20.94 Some recent management interest. In two of the departments, we heard that evaluation has remained stable over the past few years. In the three other departments, evaluation is only now showing signs of revival after a few difficult years: more staff are being hired, and the departments are developing strategies to strengthen the professional capacities of their audit and evaluation personnel. Increasingly, program managers are contacting the evaluation unit for help in developing evaluation frameworks (results-based management and accountability frameworks), as required in Treasury Board approval documents. Heads of evaluation in the five departments noted that program managers are also showing more interest in tools that will help them demonstrate results and support them in decision making.

20.95 One of the Secretariat's conclusions in its study of the evaluation function is that there is a need to renew the mandate of evaluation in the new management regime. This is clearly a task for the Treasury Board Secretariat to undertake.

20.96 The Treasury Board Secretariat should strengthen the evaluation function to ensure that it plays a key role in the government's move to managing for results. The Secretariat should also ensure that the evaluation function has the capacity to address strategic issues, including horizontal issues, that are of concern to government as a whole and to Parliament.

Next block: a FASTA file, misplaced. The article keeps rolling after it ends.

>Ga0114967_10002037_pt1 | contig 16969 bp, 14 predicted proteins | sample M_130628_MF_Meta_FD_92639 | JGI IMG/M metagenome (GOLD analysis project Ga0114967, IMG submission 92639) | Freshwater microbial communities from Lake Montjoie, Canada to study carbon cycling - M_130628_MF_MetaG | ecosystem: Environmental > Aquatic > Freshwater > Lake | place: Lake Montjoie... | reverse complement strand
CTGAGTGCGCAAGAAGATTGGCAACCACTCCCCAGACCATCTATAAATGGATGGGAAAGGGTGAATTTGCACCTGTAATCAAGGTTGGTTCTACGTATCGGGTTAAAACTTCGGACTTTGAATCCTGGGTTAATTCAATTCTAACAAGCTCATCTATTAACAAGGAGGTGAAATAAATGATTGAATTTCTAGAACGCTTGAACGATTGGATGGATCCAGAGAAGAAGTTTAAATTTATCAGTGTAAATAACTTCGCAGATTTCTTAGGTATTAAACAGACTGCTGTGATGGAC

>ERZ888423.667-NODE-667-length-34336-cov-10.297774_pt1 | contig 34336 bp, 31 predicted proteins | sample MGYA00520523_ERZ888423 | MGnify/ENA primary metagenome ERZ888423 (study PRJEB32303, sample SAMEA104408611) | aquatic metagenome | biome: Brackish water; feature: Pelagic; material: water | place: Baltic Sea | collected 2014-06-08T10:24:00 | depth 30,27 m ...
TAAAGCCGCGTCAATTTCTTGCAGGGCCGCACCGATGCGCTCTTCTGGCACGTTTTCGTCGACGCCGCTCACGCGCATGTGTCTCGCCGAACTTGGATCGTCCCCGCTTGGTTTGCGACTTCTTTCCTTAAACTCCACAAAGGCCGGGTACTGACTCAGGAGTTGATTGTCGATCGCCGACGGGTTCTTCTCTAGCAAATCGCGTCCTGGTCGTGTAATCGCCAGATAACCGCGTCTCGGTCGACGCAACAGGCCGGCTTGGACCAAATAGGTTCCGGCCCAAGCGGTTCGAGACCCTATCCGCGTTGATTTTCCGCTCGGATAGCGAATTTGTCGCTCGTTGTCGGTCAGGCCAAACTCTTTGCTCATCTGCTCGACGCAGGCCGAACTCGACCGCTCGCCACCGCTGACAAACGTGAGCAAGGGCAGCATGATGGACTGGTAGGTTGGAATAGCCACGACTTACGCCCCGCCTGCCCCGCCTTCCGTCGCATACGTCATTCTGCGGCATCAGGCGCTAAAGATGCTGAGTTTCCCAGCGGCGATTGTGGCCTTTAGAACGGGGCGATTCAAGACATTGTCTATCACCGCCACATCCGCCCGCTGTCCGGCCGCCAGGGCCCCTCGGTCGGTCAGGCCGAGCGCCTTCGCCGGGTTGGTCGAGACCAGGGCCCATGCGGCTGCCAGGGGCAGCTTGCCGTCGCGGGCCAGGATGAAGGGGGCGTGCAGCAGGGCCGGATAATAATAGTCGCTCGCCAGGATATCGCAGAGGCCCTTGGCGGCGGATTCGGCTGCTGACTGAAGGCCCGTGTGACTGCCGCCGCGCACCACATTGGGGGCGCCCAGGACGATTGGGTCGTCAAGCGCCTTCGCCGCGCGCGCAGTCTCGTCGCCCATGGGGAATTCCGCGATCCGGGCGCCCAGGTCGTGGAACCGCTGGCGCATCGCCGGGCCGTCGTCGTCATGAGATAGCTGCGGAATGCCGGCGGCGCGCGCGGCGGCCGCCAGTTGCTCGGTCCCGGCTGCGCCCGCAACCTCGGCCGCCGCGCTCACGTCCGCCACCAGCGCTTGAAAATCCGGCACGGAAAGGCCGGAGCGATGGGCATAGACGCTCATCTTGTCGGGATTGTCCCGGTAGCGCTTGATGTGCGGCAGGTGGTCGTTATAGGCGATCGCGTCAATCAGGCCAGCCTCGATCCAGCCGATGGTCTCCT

20.97 We set out to identify the extent to which managing for results was being practised in the five selected departments and 10 programs we examined. We found a few programs that use performance information routinely. We found that other elements of managing for results have shown some progress. They include initiatives to foster a supportive climate, extensive planning activities, and some measurement of performance. But a lot remains to be done before a strategy for managing for results is fully established in government.

20.98 Most departments need to move beyond planning to manage for results. They need to get on with measuring their progress toward at least some of their planned results, and using that information to improve performance. The persistent state of planning in most departments has meant that progress has been limited since we reported on this issue in 1997.